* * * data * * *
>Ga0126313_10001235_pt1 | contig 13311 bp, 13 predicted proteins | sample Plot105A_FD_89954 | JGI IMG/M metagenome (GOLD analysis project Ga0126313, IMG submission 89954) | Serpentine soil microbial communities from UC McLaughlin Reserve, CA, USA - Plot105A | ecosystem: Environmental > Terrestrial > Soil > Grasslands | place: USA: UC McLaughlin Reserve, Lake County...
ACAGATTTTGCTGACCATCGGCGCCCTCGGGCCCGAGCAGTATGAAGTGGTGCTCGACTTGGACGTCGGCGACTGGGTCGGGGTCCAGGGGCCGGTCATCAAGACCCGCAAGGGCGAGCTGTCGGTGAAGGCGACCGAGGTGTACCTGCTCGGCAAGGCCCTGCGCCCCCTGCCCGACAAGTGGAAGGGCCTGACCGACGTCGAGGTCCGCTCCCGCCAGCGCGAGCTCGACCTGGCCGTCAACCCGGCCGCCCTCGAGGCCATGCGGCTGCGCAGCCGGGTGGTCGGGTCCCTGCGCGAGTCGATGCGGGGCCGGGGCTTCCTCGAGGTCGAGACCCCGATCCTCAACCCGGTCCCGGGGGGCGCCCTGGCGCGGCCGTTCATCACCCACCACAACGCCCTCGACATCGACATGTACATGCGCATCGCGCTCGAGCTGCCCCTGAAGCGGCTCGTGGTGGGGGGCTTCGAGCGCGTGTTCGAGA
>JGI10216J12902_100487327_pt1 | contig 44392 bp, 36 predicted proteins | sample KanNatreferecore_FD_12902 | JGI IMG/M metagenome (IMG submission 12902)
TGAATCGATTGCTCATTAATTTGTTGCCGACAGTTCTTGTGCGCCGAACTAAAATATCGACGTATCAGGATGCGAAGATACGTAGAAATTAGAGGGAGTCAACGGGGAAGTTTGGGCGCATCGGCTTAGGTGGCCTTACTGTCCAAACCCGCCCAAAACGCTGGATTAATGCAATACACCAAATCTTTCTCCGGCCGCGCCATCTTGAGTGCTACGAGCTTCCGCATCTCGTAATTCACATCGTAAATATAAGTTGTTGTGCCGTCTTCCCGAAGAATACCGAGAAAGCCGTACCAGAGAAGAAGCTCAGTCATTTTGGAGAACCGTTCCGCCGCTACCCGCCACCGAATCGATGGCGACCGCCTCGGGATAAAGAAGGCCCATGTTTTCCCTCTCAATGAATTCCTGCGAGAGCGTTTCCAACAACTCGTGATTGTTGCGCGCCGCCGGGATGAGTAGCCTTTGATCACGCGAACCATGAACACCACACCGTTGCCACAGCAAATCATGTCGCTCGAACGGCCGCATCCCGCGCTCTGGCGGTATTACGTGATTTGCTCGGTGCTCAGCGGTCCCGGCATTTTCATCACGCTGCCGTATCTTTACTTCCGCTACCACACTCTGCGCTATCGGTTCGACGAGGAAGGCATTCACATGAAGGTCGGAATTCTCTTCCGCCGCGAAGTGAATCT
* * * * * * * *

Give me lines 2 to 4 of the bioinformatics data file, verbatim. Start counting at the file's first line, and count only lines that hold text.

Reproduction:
ACAGATTTTGCTGACCATCGGCGCCCTCGGGCCCGAGCAGTATGAAGTGGTGCTCGACTTGGACGTCGGCGACTGGGTCGGGGTCCAGGGGCCGGTCATCAAGACCCGCAAGGGCGAGCTGTCGGTGAAGGCGACCGAGGTGTACCTGCTCGGCAAGGCCCTGCGCCCCCTGCCCGACAAGTGGAAGGGCCTGACCGACGTCGAGGTCCGCTCCCGCCAGCGCGAGCTCGACCTGGCCGTCAACCCGGCCGCCCTCGAGGCCATGCGGCTGCGCAGCCGGGTGGTCGGGTCCCTGCGCGAGTCGATGCGGGGCCGGGGCTTCCTCGAGGTCGAGACCCCGATCCTCAACCCGGTCCCGGGGGGCGCCCTGGCGCGGCCGTTCATCACCCACCACAACGCCCTCGACATCGACATGTACATGCGCATCGCGCTCGAGCTGCCCCTGAAGCGGCTCGTGGTGGGGGGCTTCGAGCGCGTGTTCGAGA
>JGI10216J12902_100487327_pt1 | contig 44392 bp, 36 predicted proteins | sample KanNatreferecore_FD_12902 | JGI IMG/M metagenome (IMG submission 12902)
TGAATCGATTGCTCATTAATTTGTTGCCGACAGTTCTTGTGCGCCGAACTAAAATATCGACGTATCAGGATGCGAAGATACGTAGAAATTAGAGGGAGTCAACGGGGAAGTTTGGGCGCATCGGCTTAGGTGGCCTTACTGTCCAAACCCGCCCAAAACGCTGGATTAATGCAATACACCAAATCTTTCTCCGGCCGCGCCATCTTGAGTGCTACGAGCTTCCGCATCTCGTAATTCACATCGTAAATATAAGTTGTTGTGCCGTCTTCCCGAAGAATACCGAGAAAGCCGTACCAGAGAAGAAGCTCAGTCATTTTGGAGAACCGTTCCGCCGCTACCCGCCACCGAATCGATGGCGACCGCCTCGGGATAAAGAAGGCCCATGTTTTCCCTCTCAATGAATTCCTGCGAGAGCGTTTCCAACAACTCGTGATTGTTGCGCGCCGCCGGGATGAGTAGCCTTTGATCACGCGAACCATGAACACCACACCGTTGCCACAGCAAATCATGTCGCTCGAACGGCCGCATCCCGCGCTCTGGCGGTATTACGTGATTTGCTCGGTGCTCAGCGGTCCCGGCATTTTCATCACGCTGCCGTATCTTTACTTCCGCTACCACACTCTGCGCTATCGGTTCGACGAGGAAGGCATTCACATGAAGGTCGGAATTCTCTTCCGCCGCGAAGTGAATCT